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Rush Limbaugh claims new Batman movie is liberal attack on Romney

Correction: Due to an editor’s error, the previous headline on this story misrepresented Rush Limbaugh’s comments about “The Dark Knight Rises.” Limbaugh did not claim that the movie was a liberal attack on GOP presidential contender Mitt Romney. He only questioned whether the name of the central villain — Bane — would be helpful to Democrats in their ongoing criticism of Bain Capital, a hedge fund associated with Romney.

Will the latest Hollywood blockbuster be the bane of Mitt Romney’s presidential campaign?

Well, that might be going too far, but the villain in the new Batman movie probably won’t do Romney any favors.

The bad guy’s name: Bane. Which is audibly the same as Bain, the investment firm that Romney once headed and the company that President Obama’s campaign keeps characterizing as a jobs-destroying, “vampire” outfit.

The hulking Bane (played by actor Tom Hardy) is Batman’s evil-doing opposite in “The Dark Knight Rises,” the third film in director Christopher Nolan’s trilogy about the Caped Crusader. The movie opens in theaters on Thursday and is widely expected to be the biggest box-office hit of the summer, and quite possibly the year.

Please hold off on your conspiracy theories about liberal Hollywood. The mask-wearing Bane character was created in 1993 by comic-book creators Chuck Dixon and Graham Nolan, long before Romney was running for president (though a year before he ran unsuccessfully for Massachusetts senator against Ted Kennedy). The movie was already in pre-production before Romney declared his intention to run in 2012; the date of its release was scheduled long ago.

In fact, Dixon calls the Bane-Bain comparison “ridiculous” in a posting on the message board section of his website, “I saw it on [Facebook] like two hours ago,” he wrote late Monday. “Ridiculous. Tho’ I got a cold feeling in the pit of my stomach that Rush [Limbaugh] may pick up on this. And [that] would be the second time he pegged me and Graham as liberals on his show.”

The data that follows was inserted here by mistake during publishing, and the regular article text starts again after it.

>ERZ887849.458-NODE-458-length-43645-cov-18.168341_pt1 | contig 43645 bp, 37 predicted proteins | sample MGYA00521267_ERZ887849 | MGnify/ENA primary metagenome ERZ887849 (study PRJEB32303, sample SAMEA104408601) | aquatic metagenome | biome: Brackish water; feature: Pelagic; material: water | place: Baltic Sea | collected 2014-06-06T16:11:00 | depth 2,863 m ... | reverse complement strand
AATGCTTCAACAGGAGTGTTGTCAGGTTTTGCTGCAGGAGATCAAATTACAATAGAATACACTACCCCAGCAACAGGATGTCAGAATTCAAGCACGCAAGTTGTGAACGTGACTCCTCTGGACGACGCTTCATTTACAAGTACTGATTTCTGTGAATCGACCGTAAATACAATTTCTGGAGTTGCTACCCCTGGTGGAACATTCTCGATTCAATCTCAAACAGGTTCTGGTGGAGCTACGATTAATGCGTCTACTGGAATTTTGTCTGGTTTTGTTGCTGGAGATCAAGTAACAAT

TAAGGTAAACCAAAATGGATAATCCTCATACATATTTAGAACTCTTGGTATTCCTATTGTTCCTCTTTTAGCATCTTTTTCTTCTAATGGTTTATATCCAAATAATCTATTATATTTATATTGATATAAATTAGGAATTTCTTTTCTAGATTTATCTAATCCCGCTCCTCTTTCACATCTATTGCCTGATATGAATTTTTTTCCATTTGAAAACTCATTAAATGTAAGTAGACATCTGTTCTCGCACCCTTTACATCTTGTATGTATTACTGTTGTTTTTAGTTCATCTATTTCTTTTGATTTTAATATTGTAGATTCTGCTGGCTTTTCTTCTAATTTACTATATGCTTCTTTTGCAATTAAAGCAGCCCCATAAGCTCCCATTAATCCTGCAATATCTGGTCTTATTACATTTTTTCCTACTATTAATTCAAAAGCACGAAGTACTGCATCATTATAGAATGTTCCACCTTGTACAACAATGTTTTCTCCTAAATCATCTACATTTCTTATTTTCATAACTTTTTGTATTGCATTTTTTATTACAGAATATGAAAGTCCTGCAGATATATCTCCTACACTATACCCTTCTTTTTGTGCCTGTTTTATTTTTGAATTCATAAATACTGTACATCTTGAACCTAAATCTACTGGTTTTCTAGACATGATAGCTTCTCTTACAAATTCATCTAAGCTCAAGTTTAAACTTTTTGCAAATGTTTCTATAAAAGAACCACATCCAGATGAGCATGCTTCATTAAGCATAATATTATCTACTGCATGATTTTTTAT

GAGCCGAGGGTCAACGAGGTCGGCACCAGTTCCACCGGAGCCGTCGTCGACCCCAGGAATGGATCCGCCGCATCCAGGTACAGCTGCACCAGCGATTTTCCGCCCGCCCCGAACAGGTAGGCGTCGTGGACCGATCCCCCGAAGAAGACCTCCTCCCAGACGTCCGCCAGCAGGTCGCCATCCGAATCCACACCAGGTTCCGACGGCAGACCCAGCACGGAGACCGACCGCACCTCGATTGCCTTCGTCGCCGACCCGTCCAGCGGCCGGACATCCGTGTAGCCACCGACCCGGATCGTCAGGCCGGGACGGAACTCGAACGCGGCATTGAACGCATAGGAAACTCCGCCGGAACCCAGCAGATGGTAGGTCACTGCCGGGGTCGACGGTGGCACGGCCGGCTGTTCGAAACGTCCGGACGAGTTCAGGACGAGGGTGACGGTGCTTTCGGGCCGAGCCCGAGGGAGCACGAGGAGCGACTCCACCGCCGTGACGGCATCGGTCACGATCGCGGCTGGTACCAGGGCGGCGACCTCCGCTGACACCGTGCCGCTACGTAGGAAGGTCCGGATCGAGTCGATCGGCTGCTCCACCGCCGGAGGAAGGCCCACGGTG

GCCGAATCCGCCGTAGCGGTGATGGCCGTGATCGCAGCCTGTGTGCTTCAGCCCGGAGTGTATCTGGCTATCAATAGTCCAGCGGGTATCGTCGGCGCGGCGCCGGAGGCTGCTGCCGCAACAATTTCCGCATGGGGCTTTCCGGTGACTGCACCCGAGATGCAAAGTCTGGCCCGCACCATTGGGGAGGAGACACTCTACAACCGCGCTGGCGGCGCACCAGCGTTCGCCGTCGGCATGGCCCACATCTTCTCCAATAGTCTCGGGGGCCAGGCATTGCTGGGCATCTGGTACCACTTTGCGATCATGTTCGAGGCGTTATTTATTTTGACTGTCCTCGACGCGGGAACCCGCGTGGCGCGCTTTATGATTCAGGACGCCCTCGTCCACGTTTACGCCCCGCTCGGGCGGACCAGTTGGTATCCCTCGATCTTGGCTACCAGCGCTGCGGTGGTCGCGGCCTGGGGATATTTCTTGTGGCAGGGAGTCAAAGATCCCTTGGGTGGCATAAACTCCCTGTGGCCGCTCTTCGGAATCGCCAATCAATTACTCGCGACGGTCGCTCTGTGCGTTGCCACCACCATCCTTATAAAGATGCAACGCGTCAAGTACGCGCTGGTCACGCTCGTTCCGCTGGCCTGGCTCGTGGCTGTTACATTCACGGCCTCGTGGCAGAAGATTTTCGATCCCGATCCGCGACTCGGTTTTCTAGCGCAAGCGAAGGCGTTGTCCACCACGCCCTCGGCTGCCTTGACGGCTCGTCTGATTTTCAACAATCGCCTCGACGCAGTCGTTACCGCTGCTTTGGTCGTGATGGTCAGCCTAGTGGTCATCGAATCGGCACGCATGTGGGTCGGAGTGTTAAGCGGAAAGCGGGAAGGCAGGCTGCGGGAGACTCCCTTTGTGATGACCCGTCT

Sure enough, Limbaugh raised an eyebrow about the timing of the movie and the name of its villain on his radio program on Tuesday.

“The movie has been in the works for a long time, the release date’s been known, summer 2012 for a long time,” he said. “Do you think that it is accidental, that the name of the really vicious, fire-breathing, four-eyed, whatever-it-is villain in this movie is named Bane?”

He added, “This movie, the audience is going to be huge, lot of people are going to see the movie. And it’s a lot of brain-dead people, entertainment, the pop-culture crowd. And they’re going to hear ‘Bane’ in the movie, and they are going to associate Bain. And the thought is that when they start paying attention to the campaign later in the year, and Obama and the Democrats keep talking about Bain, not Bain Capital, but Bain, Romney and Bain, that these people will think back to the Batman movie —’Oh yeah, I know who that is.’ There are some people who think it will work...Others think — “You’re really underestimating the America n people who think that will work.”

Dixon doesn’t mind if it does: “Hey, if it gets Obama supporters into theaters,” he wrote. “Maybe they’ll buy thousands of Bane toys to throw at Romney. It all adds to MY Bane capital.”

Paul Farhi is The Washington Post's media reporter.



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